At PolSoc, nothing is off the table

A look into the inner workings of the Politics Society

Topics like Brexit, Palestine, and the Eighth Amendment can cause awkward silences at some dinner tables, but at Trinity Politics Society (PolSoc), these are mere conversation starters. On Thursday afternoons, vociferous chatter emanates from the top floor of House Six, where the society holds its weekly “Caffeinated Conversations” get-together.

Indeed, both coffee and conversations are aplenty here, a winning combination in the eyes of the society’s Social Secretary Niall Maher, who says: “Provide food and tea, and they will come.” The room is that of political enthusiasts, with an impressive library of books by everyone from Hillary Clinton to Karl Marx, and a cardboard cutout of Donald Trump to keep an eye on things from the corner.

Chair of the society is Eunice Collins, a third year Law student. Although the bulk of the crowd hails from the Arts Building, Collins says that the group is diverse, including international students and those whose courses have nothing to do with politics. There is some overlap with members of the College’s debating societies, something which becomes clear as passionate discussions break out above the noise. Topical news stories and key political dilemmas dominate conversations in the room; some discuss the Israel/Palestine conflict, while others weigh up the best ways to provide international aid.

The society itself does not support any particular ideology or political party, acting more as a facilitator of discussions. In fact, discussions, and the act of asking questions, appears to be at the very centre of what this society does. Collins says that asking questions, and “having someone to bounce ideas off,” is the best way to learn about politics.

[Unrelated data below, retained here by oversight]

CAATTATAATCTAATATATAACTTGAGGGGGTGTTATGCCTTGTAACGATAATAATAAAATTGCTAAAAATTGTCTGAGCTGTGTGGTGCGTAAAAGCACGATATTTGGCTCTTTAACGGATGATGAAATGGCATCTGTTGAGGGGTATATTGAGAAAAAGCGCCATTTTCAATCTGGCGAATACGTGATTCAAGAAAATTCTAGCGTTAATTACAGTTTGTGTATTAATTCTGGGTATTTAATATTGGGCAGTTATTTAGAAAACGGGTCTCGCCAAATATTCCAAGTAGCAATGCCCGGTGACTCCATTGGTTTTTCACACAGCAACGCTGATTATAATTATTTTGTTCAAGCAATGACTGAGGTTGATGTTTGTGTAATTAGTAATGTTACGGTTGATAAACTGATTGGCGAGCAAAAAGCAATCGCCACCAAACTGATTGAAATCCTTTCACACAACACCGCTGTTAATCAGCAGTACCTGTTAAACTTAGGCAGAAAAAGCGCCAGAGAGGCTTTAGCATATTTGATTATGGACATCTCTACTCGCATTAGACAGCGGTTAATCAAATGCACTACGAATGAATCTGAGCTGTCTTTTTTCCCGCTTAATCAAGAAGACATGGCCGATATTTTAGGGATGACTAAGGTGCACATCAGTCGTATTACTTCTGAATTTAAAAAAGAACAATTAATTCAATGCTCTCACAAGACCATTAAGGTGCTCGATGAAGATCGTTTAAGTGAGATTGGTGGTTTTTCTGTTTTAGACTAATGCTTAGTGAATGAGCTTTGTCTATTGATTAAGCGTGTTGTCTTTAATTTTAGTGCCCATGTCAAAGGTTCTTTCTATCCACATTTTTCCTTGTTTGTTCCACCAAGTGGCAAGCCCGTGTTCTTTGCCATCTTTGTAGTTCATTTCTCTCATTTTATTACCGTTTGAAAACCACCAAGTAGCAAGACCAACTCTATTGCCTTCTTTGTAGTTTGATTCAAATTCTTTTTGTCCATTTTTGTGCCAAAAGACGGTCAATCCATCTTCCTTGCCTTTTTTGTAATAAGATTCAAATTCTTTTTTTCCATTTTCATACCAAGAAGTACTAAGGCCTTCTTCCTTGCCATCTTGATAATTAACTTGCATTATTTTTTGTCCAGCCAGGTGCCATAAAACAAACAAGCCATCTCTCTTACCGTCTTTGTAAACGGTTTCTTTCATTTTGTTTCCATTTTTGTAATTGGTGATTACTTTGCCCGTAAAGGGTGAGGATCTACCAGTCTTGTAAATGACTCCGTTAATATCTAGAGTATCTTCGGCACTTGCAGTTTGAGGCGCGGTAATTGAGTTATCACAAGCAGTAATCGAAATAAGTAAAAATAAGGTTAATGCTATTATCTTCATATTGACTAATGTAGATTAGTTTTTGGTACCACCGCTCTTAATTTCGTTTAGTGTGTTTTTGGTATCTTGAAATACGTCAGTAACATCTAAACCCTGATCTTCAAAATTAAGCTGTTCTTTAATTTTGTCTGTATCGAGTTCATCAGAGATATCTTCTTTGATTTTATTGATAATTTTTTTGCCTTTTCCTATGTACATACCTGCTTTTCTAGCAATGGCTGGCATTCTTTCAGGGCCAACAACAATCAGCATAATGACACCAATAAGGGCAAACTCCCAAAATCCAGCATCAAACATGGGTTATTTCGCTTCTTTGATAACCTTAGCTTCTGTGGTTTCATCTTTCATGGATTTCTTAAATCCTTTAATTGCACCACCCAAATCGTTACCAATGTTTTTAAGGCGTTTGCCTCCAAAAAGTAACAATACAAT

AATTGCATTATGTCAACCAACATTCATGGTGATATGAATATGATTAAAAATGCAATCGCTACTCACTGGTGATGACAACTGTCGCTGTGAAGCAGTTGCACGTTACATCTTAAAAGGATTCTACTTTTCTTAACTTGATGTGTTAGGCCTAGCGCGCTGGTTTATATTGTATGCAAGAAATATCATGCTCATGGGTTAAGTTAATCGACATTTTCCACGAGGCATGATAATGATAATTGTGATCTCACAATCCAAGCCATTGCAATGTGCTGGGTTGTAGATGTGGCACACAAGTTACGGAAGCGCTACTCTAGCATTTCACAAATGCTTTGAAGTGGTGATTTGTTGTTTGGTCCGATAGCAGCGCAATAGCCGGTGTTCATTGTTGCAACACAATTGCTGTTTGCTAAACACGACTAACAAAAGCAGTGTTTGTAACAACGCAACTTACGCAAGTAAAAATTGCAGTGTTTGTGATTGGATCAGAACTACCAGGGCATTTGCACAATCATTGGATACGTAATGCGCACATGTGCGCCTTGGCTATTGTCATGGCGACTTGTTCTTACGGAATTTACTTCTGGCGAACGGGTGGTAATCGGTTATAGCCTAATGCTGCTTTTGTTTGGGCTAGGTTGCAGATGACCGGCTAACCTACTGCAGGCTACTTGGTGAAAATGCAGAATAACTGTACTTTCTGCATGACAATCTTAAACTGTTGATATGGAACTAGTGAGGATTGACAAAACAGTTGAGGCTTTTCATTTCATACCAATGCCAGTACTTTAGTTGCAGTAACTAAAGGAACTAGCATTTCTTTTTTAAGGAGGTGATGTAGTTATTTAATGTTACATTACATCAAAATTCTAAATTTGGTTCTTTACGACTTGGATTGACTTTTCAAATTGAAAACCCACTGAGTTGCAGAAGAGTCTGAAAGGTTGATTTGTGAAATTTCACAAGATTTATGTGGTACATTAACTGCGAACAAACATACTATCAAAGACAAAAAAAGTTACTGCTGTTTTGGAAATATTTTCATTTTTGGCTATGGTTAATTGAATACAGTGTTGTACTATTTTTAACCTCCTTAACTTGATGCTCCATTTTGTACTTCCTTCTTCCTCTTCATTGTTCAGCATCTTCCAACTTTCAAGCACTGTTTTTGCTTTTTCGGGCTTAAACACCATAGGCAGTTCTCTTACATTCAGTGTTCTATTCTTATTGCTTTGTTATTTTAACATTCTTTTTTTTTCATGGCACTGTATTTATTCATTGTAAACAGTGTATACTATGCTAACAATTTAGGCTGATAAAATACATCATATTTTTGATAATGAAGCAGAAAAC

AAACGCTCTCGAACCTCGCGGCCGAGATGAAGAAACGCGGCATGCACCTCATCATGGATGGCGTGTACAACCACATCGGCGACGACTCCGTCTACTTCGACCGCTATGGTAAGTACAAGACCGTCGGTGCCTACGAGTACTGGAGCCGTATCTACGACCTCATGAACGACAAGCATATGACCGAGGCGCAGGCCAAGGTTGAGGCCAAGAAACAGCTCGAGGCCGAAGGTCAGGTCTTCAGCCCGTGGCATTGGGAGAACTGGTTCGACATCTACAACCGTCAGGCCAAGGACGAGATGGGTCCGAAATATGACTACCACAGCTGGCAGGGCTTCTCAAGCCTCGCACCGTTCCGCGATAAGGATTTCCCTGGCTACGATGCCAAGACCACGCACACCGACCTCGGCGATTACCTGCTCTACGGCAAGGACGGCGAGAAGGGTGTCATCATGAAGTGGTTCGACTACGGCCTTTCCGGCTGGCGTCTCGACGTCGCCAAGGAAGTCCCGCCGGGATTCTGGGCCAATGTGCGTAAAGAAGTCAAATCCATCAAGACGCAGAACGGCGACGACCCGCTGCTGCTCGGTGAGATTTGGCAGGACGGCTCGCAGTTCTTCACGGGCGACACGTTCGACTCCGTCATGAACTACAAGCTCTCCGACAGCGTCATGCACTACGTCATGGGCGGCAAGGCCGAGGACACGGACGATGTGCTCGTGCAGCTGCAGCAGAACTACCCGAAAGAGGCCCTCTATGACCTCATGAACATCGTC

PolSoc aims to provide opportunities to do just this; in all of its recent panels and talks, there has been a question and answer element to the event. Last year saw events centred around themes such as political philosophy, the Catalonian independence movement, and Britain’s vote to leave the EU, all of which featured prominent Irish or international voices and experts who gave academic insight into the issues at hand.

A quick scroll through PolSoc’s Facebook page shows a lengthy list of past talks, many of which were run in collaboration with other Trinity societies. The Society for International Affairs (SOFIA), one of PolSoc’s frequent collaborators, is teaming up with the society again on February 12, bringing an intriguing “Model Dáil” to the College chapel. Here, treaty debates from 1916 will be revisited, with students channelling the likes of Eamon De Valera and Michael Collins.

Members of the youth factions of Fine Gael and Fianna Fáil are set to participate in the debate, which is sure to generate some entertaining rivalry. This is not a society which backs away from conflict; in the same vein, one of its events last year pitted the Social Democrat Stephen Donnelly against a member of the right-wing UKIP.

The “backbone” of the society, as dubbed by its Social Secretary, is its aforementioned weekly coffee gathering. Any student interested is encouraged to come along and delve into both the scandalous and the more mundane political developments of the week.